Tag Archives: Exxon Valdez

The Parable of the Great Fire of London

This is from the book Aftershock:  Protect Yourself and Profit in the Next Global Financial Meltdown by David Wiedemer, Robert Wiedemer, and Cindy Spitzer.

It was fairly obvious, even in the seventeenth century, how major urban fires could be prevented and how a city should be built to be more fireproof and less vulnerable to extremely large fires.  However, the political reforms that would have been required to make London safer from large fires were so great that the changes needed to prevent a fire were never implemented before the Great Fire.

But, as is often the case, ignoring a potential problem was not enough to prevent it from happening.

Eventually, a serious fire broke out and destroyed all of London.  Once London was destroyed, people became far less resistant to making the big political reforms needed to keep it from recurring.  Previously resisted reforms were rapidly implemented and London never had a fire of that magnitude again.

Detail of painting from 1666 of the Great Fire of London by an unknown painter, depicting the fire as it would have appeared on the evening of Tuesday, 4 September from a boat in the vicinity of Tower Wharf. The Tower of London is on the right and London Bridge on the left, with St. Paul's Cathedral in the distance, surrounded by the tallest flames.

How bad was this fire?  From Wikipedia:

The Great Fire of London was a major conflagration that swept through the central parts of the English city of London, from Sunday, 2 September to Wednesday, 5 September 1666.  The fire gutted the medieval City of London inside the old Roman City Wall…  It consumed 13,200 houses, 87 parish churches, St. Paul’s Cathedral, and most of the buildings of the City authorities. It is estimated that it destroyed the homes of 70,000 of the City’s 80,000 inhabitants.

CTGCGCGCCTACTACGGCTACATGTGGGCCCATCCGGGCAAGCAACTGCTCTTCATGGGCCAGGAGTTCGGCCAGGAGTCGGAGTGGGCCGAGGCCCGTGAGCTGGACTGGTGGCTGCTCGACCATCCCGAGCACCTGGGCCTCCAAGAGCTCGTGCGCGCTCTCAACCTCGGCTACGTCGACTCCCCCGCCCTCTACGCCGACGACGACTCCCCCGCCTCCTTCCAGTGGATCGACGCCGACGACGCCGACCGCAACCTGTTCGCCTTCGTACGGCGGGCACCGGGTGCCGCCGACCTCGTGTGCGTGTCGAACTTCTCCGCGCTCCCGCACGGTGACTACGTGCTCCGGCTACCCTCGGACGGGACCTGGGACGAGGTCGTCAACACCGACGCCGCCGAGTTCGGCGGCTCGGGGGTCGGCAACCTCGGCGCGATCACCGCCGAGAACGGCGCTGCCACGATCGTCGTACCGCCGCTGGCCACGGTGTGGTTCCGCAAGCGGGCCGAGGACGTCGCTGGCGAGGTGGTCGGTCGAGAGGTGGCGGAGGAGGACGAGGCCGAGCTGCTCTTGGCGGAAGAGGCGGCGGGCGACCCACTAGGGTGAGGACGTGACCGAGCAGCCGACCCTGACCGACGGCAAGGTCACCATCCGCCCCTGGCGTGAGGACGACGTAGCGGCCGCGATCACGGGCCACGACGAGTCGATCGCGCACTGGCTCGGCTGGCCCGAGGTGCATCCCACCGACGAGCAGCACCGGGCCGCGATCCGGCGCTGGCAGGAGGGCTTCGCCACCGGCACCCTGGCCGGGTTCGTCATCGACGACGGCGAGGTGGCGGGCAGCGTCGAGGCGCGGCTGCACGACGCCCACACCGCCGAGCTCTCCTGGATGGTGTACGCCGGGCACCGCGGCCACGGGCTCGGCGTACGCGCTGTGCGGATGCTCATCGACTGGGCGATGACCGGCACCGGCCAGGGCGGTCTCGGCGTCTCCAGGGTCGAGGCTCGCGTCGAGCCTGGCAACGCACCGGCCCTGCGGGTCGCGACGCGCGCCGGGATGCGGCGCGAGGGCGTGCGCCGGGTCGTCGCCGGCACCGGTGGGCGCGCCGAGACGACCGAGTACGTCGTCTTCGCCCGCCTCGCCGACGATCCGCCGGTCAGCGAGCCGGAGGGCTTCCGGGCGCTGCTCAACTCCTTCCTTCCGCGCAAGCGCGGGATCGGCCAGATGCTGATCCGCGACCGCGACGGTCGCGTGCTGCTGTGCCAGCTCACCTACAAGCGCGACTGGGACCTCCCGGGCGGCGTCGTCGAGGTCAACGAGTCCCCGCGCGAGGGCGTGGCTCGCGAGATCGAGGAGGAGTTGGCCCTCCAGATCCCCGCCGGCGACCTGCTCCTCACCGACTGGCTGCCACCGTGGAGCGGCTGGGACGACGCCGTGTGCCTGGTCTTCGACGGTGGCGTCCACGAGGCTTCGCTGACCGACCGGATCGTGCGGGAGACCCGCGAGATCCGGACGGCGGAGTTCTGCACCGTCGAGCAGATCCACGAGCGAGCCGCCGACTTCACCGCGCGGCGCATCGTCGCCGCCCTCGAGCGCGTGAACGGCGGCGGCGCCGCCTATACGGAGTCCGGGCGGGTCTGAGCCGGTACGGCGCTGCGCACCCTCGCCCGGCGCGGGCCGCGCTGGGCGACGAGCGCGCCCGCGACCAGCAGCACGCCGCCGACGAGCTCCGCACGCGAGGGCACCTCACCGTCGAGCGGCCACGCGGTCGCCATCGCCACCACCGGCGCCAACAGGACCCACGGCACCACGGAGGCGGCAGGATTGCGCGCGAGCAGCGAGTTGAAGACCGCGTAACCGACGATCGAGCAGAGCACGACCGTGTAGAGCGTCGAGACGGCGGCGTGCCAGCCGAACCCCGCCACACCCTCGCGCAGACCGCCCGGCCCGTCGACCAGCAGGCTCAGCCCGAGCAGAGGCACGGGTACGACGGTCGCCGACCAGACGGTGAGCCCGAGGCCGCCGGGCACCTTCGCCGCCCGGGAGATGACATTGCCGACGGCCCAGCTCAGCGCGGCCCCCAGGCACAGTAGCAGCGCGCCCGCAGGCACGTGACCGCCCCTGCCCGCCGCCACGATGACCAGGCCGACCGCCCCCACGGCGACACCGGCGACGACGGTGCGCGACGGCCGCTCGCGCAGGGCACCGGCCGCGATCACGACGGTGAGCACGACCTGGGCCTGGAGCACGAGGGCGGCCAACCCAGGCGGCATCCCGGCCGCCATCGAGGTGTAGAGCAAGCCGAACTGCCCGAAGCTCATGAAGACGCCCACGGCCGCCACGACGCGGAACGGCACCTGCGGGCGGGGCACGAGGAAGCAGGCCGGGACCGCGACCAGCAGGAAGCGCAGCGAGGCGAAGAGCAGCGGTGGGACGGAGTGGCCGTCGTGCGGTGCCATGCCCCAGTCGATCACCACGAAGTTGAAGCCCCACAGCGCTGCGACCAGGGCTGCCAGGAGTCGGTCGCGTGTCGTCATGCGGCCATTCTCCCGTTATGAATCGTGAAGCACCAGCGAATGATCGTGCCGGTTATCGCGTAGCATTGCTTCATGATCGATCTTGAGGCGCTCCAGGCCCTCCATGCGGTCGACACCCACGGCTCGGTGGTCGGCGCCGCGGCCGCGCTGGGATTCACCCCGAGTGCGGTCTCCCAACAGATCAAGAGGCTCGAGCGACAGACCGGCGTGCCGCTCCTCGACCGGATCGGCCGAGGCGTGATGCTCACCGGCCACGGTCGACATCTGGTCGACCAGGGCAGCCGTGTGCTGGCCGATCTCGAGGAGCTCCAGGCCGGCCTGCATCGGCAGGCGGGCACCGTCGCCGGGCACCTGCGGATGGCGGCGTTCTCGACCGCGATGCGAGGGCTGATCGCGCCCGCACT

There was no shortage of warnings about the danger. Voices spoke loudly and clearly against the danger.  But no one was willing to do the hard work, the quite “unpopular” work, of making decisions that could have lessened the consequences — until after the worst case scenario finally happened.  No one took the worst case scenario seriously enough to act.  And I would say that 70,000 homes destroyed in a city of 80,000 inhabitants qualifies as the worst case scenario.

So, here is the lesson of this parable.  It would be a wise move indeed to pay attention to worst case scenarios, and act before these scenarios become reality.

But to take such action requires massive courage in the face of opposition.

Just think…  If only Exxon had learned this lesson before the Valdez.  Or, if only BP had learned this lesson before the great oil spill.  A lot of money spent early (admittedly, a hefty amount) would have saved a much greater amount of money, and significant destruction — to the environment; to the economy; and, in the BP case, to the very real lives of the families of those who died in the explosion.

I think that companies, and cities, and governments need to heed the parable of the Great Fire of London.  Because, the real lesson is this (quoting again from the book):

But, as is often the case, ignoring a potential problem was not enough to prevent it from happening.

And here is the obvious next question that we really need to answer:  what warnings are we not giving enough attention to today?

3 Business Lessons from the Great Oil Explosion/Crisis of April, 2010

News item:
So far, engineers have been unable to seal the leaks that were discovered after the April 20 explosion of the Deepwater Horizon rig. Eleven rig workers are missing and presumed dead. Crude is leaking into the Gulf from three breaches in a pipe called a riser that once ran to the rig from the well under almost a mile of water. (from the Houston Chronicle, here).